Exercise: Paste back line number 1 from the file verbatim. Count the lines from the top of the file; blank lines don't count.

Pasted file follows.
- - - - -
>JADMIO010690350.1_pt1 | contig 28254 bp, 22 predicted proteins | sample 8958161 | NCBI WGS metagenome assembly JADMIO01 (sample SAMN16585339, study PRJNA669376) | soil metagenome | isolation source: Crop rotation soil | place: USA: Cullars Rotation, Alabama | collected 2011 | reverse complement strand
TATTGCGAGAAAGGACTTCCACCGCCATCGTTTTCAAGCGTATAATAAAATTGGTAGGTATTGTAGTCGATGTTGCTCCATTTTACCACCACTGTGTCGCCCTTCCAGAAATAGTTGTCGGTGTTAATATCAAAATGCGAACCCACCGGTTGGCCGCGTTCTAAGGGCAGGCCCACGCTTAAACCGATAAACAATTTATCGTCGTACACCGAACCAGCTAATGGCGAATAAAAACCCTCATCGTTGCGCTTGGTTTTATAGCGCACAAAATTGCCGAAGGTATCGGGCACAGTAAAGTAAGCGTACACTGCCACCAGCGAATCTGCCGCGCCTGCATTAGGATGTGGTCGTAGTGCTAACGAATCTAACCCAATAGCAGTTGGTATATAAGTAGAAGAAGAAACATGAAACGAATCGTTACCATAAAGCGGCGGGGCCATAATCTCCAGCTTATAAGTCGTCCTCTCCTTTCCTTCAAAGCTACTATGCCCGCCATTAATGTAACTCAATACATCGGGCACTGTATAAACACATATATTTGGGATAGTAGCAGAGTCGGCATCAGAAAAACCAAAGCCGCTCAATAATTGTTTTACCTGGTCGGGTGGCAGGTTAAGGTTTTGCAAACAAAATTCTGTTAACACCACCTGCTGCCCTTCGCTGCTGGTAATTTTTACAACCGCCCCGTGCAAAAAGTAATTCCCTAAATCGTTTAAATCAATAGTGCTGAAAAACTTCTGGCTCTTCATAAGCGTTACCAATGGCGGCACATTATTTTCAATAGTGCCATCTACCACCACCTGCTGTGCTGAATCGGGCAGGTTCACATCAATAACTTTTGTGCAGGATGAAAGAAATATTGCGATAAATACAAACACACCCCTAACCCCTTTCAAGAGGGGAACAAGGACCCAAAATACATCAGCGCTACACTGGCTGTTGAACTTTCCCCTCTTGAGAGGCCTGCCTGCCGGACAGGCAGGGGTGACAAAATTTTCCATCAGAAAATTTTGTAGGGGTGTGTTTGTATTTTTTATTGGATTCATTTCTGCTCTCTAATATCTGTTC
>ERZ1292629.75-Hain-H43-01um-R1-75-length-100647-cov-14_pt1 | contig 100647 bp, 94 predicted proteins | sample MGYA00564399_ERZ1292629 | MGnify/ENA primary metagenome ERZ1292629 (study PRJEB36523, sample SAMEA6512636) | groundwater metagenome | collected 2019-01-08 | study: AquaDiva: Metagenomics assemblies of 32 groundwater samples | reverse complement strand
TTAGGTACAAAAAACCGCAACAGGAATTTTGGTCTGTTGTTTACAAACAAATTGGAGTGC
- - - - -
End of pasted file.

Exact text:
>JADMIO010690350.1_pt1 | contig 28254 bp, 22 predicted proteins | sample 8958161 | NCBI WGS metagenome assembly JADMIO01 (sample SAMN16585339, study PRJNA669376) | soil metagenome | isolation source: Crop rotation soil | place: USA: Cullars Rotation, Alabama | collected 2011 | reverse complement strand